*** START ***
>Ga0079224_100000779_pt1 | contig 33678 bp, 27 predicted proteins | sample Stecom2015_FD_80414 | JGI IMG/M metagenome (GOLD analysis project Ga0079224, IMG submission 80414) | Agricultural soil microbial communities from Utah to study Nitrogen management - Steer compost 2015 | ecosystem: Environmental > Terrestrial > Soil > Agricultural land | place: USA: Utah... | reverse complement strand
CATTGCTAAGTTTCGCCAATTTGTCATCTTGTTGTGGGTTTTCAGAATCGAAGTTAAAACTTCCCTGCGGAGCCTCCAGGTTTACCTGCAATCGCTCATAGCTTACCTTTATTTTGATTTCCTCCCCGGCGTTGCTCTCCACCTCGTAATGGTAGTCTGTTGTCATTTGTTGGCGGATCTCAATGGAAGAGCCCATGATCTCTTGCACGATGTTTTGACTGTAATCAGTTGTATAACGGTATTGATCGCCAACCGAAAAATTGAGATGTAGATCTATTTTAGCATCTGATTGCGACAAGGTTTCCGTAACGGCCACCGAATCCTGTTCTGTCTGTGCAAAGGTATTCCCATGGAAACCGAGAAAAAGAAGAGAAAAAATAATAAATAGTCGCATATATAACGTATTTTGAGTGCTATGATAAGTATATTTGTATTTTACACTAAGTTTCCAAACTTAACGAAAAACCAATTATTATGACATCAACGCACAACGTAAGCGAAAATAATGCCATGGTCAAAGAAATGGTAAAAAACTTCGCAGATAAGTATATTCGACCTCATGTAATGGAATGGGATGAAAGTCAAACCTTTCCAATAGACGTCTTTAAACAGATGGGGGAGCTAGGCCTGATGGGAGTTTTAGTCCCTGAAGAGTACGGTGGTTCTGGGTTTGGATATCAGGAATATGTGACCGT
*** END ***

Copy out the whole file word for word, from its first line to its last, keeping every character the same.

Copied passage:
>Ga0079224_100000779_pt1 | contig 33678 bp, 27 predicted proteins | sample Stecom2015_FD_80414 | JGI IMG/M metagenome (GOLD analysis project Ga0079224, IMG submission 80414) | Agricultural soil microbial communities from Utah to study Nitrogen management - Steer compost 2015 | ecosystem: Environmental > Terrestrial > Soil > Agricultural land | place: USA: Utah... | reverse complement strand
CATTGCTAAGTTTCGCCAATTTGTCATCTTGTTGTGGGTTTTCAGAATCGAAGTTAAAACTTCCCTGCGGAGCCTCCAGGTTTACCTGCAATCGCTCATAGCTTACCTTTATTTTGATTTCCTCCCCGGCGTTGCTCTCCACCTCGTAATGGTAGTCTGTTGTCATTTGTTGGCGGATCTCAATGGAAGAGCCCATGATCTCTTGCACGATGTTTTGACTGTAATCAGTTGTATAACGGTATTGATCGCCAACCGAAAAATTGAGATGTAGATCTATTTTAGCATCTGATTGCGACAAGGTTTCCGTAACGGCCACCGAATCCTGTTCTGTCTGTGCAAAGGTATTCCCATGGAAACCGAGAAAAAGAAGAGAAAAAATAATAAATAGTCGCATATATAACGTATTTTGAGTGCTATGATAAGTATATTTGTATTTTACACTAAGTTTCCAAACTTAACGAAAAACCAATTATTATGACATCAACGCACAACGTAAGCGAAAATAATGCCATGGTCAAAGAAATGGTAAAAAACTTCGCAGATAAGTATATTCGACCTCATGTAATGGAATGGGATGAAAGTCAAACCTTTCCAATAGACGTCTTTAAACAGATGGGGGAGCTAGGCCTGATGGGAGTTTTAGTCCCTGAAGAGTACGGTGGTTCTGGGTTTGGATATCAGGAATATGTGACCGT